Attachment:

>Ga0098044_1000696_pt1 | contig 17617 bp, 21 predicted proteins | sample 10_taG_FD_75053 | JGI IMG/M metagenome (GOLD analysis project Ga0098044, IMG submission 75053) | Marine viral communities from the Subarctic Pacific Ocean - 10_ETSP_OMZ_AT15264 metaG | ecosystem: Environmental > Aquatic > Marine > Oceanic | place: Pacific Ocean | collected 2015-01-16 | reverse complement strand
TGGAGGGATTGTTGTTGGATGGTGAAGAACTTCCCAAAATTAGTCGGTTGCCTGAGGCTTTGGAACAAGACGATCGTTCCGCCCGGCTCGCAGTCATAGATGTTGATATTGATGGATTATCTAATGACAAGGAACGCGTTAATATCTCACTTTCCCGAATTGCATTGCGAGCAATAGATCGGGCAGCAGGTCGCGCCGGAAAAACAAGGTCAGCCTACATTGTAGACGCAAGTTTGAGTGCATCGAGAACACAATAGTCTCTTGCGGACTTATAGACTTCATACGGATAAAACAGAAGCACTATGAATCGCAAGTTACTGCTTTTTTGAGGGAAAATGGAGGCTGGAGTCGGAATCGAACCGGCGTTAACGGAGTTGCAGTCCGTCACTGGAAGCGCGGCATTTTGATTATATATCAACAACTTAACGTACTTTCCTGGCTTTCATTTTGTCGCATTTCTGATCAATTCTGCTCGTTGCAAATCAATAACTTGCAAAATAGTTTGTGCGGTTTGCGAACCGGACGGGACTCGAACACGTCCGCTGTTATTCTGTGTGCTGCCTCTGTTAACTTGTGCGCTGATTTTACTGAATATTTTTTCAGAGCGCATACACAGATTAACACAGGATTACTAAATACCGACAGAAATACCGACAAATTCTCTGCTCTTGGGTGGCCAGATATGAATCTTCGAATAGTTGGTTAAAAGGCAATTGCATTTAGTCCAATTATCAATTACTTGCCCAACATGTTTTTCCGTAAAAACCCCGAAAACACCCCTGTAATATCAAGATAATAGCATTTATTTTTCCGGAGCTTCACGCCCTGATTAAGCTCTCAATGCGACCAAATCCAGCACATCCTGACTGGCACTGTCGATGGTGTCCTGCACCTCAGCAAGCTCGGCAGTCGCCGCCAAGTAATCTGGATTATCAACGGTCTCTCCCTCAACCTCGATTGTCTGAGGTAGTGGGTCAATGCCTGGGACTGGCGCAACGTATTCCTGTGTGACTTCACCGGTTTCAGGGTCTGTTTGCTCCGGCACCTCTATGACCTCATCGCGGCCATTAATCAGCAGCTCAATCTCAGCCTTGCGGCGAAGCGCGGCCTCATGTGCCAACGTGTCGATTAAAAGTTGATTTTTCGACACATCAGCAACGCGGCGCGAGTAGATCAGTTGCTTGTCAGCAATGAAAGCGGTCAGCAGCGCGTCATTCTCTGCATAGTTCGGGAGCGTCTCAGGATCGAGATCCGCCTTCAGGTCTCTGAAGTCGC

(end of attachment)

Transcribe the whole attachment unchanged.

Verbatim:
>Ga0098044_1000696_pt1 | contig 17617 bp, 21 predicted proteins | sample 10_taG_FD_75053 | JGI IMG/M metagenome (GOLD analysis project Ga0098044, IMG submission 75053) | Marine viral communities from the Subarctic Pacific Ocean - 10_ETSP_OMZ_AT15264 metaG | ecosystem: Environmental > Aquatic > Marine > Oceanic | place: Pacific Ocean | collected 2015-01-16 | reverse complement strand
TGGAGGGATTGTTGTTGGATGGTGAAGAACTTCCCAAAATTAGTCGGTTGCCTGAGGCTTTGGAACAAGACGATCGTTCCGCCCGGCTCGCAGTCATAGATGTTGATATTGATGGATTATCTAATGACAAGGAACGCGTTAATATCTCACTTTCCCGAATTGCATTGCGAGCAATAGATCGGGCAGCAGGTCGCGCCGGAAAAACAAGGTCAGCCTACATTGTAGACGCAAGTTTGAGTGCATCGAGAACACAATAGTCTCTTGCGGACTTATAGACTTCATACGGATAAAACAGAAGCACTATGAATCGCAAGTTACTGCTTTTTTGAGGGAAAATGGAGGCTGGAGTCGGAATCGAACCGGCGTTAACGGAGTTGCAGTCCGTCACTGGAAGCGCGGCATTTTGATTATATATCAACAACTTAACGTACTTTCCTGGCTTTCATTTTGTCGCATTTCTGATCAATTCTGCTCGTTGCAAATCAATAACTTGCAAAATAGTTTGTGCGGTTTGCGAACCGGACGGGACTCGAACACGTCCGCTGTTATTCTGTGTGCTGCCTCTGTTAACTTGTGCGCTGATTTTACTGAATATTTTTTCAGAGCGCATACACAGATTAACACAGGATTACTAAATACCGACAGAAATACCGACAAATTCTCTGCTCTTGGGTGGCCAGATATGAATCTTCGAATAGTTGGTTAAAAGGCAATTGCATTTAGTCCAATTATCAATTACTTGCCCAACATGTTTTTCCGTAAAAACCCCGAAAACACCCCTGTAATATCAAGATAATAGCATTTATTTTTCCGGAGCTTCACGCCCTGATTAAGCTCTCAATGCGACCAAATCCAGCACATCCTGACTGGCACTGTCGATGGTGTCCTGCACCTCAGCAAGCTCGGCAGTCGCCGCCAAGTAATCTGGATTATCAACGGTCTCTCCCTCAACCTCGATTGTCTGAGGTAGTGGGTCAATGCCTGGGACTGGCGCAACGTATTCCTGTGTGACTTCACCGGTTTCAGGGTCTGTTTGCTCCGGCACCTCTATGACCTCATCGCGGCCATTAATCAGCAGCTCAATCTCAGCCTTGCGGCGAAGCGCGGCCTCATGTGCCAACGTGTCGATTAAAAGTTGATTTTTCGACACATCAGCAACGCGGCGCGAGTAGATCAGTTGCTTGTCAGCAATGAAAGCGGTCAGCAGCGCGTCATTCTCTGCATAGTTCGGGAGCGTCTCAGGATCGAGATCCGCCTTCAGGTCTCTGAAGTCGC